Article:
Well, that’s the topic of the article that prompted this thread. There will always be people coming along to the web who don’t know what those three lines represent. they don’t have any inherent meaning, so the question remains—is there some icon that would be more obvious, intuitive or meaningful?
Yes true, but I don’t think it actually needs the overhaul or change. With the wide spread adoption of the icon I think people will gather the understanding that it is a menu. Think of other things such as the floppy disk save icon, people didn’t know at first that it meant save until they actually interacted with it and it become standard. I could argue the same point with that icon, people will always come along and not know what it means.
It’s fine if you want to use it and think it’s done and dusted. But recognise, and take into account, that it will continue to confuse some people for a long time, as research seems to be showing (the article links to this: http://www.sitepoint.com/evolution-hamburger-icon-pattern/).
Yes it does lol
I would say that it is as difficult to understand than the current icon though
The dots look like eyes to me.
I’m a fan of the word menu or the carats down or to the side - with neither being a particularly good alternative, just my favorites. However, the danger with swapping symbols now is that you’re trading the hamburger - confusing, perhaps, but understood by a reasonably large chunk of the Internet - for a new one that may take a restart of the “learning curve” to adopt.
On the other hand, if you’re looking for a long term symbolic solution, we should start an Internet wide push for [insert-best-solution-here], I guess, to ensure rapid wide-spread adoption
I suspect the only way a new symbol gets momentum is it happens to be more instantly interpretable than the current one.
I think it’s a bit like the way genetic mutation works. Nothing ever happens overnight. Any new icon that is no more successful than the incumbent – perhaps the three dots – just gets lost in the gene pool.
But an icon that does a better job at capturing meaning gradually gets reproduced more often. It’s then almost just a waiting game till it becomes ubiquitous.
I see an african tribal sun god. But that’s just me.
I like the hamburger icon. I’m used to it from Thunderbird. But I’ll go with whatever.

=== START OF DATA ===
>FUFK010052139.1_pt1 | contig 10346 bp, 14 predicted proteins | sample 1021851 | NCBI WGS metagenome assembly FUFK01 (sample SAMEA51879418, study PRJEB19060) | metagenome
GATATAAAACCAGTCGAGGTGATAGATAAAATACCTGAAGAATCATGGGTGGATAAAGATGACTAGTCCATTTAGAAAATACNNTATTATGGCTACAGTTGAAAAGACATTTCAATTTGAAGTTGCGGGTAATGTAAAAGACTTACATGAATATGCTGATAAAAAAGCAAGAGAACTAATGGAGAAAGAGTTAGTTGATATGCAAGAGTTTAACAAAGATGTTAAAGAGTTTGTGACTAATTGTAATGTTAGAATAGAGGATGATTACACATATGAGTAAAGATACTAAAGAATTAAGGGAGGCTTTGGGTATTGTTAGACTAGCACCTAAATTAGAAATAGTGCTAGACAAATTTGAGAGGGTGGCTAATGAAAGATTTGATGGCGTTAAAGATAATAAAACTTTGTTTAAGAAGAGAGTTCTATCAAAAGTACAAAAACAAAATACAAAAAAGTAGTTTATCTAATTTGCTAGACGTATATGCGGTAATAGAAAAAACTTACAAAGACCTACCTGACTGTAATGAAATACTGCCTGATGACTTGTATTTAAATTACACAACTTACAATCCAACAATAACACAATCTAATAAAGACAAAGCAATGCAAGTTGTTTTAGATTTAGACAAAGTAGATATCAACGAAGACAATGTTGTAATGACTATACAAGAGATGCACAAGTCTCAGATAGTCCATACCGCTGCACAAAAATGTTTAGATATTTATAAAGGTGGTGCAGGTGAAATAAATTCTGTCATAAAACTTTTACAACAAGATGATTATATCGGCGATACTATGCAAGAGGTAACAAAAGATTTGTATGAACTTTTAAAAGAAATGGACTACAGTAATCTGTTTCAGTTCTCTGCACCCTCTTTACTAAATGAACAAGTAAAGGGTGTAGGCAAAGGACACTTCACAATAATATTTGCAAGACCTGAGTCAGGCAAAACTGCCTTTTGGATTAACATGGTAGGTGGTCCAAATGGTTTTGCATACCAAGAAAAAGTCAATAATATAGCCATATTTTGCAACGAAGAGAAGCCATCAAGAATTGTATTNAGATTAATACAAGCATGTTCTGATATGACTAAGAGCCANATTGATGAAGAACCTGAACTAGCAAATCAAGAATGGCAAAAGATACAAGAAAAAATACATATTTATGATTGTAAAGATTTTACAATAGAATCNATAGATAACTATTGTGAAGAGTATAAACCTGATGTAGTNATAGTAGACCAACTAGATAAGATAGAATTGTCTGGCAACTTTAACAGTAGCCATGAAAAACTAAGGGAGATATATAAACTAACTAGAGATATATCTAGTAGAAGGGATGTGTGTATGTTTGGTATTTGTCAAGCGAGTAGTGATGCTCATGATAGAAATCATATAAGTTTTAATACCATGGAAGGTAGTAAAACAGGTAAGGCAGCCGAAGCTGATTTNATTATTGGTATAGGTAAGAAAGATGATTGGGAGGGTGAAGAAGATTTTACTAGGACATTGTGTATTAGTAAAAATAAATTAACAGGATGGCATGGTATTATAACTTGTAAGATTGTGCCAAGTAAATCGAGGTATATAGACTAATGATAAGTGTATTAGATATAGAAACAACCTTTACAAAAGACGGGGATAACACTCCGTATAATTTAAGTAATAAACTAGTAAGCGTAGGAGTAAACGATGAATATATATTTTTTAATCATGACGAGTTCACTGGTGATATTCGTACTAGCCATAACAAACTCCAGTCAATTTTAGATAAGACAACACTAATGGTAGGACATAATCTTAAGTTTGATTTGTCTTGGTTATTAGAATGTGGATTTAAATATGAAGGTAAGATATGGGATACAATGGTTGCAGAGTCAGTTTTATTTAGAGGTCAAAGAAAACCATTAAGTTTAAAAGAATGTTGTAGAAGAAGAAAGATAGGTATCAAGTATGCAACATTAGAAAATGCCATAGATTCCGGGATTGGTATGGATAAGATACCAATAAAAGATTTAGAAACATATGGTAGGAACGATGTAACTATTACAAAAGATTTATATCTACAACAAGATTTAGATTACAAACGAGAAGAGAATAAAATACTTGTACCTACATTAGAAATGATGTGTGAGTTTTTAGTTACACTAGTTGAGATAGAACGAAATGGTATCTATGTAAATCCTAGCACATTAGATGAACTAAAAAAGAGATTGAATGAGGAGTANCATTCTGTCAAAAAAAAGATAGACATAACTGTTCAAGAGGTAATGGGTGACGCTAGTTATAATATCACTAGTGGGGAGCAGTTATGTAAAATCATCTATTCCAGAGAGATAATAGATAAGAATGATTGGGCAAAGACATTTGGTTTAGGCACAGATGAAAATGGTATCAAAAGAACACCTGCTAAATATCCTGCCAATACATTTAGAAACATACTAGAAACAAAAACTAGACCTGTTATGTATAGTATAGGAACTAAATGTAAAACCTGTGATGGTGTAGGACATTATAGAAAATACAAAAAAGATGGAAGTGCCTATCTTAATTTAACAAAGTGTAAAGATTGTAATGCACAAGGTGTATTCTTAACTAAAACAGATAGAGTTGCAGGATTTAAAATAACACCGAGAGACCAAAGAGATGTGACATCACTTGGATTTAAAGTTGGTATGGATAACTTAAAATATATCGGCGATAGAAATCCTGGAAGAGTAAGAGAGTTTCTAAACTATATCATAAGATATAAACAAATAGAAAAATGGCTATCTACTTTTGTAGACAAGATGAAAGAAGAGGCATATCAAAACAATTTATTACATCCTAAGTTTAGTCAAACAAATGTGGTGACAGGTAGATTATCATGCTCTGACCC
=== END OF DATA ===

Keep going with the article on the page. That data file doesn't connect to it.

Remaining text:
AFAIK the “hamburger” is the Font Awesome fa-navicon
Not that other icons couldn’t be used, but it might be easier if the replacement was from those.
eg. fa-toggle-down or fa-arrow-circle-o-down
Nope, it’s fa-bars
I have to say that other websites (like www.meetup.com) use three dots (ellipsis) at the end of the main menu to indicate that there are more itmes (like does discourse at the bottom of each post, beside the orange reply button, only that they do it on the main menu)
I guess three dots at the end of a text (or after various menu items) make sense but I guess that if you place them on the left, before any text, it doesn’t make sense.
…except I think that’s a moderator-only thing. As far as I know, members see
and only moderators see
The three dots might work, but they’re mystery meat the way Meetup does them:
neither mousing over nor focusing with keyboard gives any textual indication wtf should happen if I were to click it.
I think at the very least, hamburgers (most if not all icons, really) need to have a text equivalent at all times.
The developer may choose to visually hide that text equivalent until the user seems to want to do something with it (like mousing over it or keyboard-focussing… I realise that still leaves touch users out), but at that point some text should become visible. I don’t see this interfering with small screens per se.
Techcrunch points out that Facebook used to have the hamburger icon only, but with iOS7 moved to a tab bar with a hamburger icon accompanied by ‘More’ for extra items. A good compromise?
The accompanying more works, I checked my bank app today and it has the same deal.
For thousands of years, scribes etc. have used abbreviations/pictograms and so on to save space. I’m more into abbreviations like
& (which developed as a quick way to write
et—the Latin word for
and) than pictures. We still do abbreviations in writing today, like
with and so on.
For menus, we might be better off using/developing some kind of abbreviation. What about
M. for a
Menu button? Or
& for a
More button? Or perhaps
Hmmmm…when we were building the pyramids I don’t remember us using abbreviations. That would of shortened our workers workload and that was not allowed.
I was known as “Pharaoh Buddy of Lower Egypt” back then.
I take it you’re about that, or just the at me … but if that’s the case, then you can go and yourself.
In future, I’ll keep my on you.
Didn’t they just call you PeBLE for short?
ROFL! That is awesome ROFL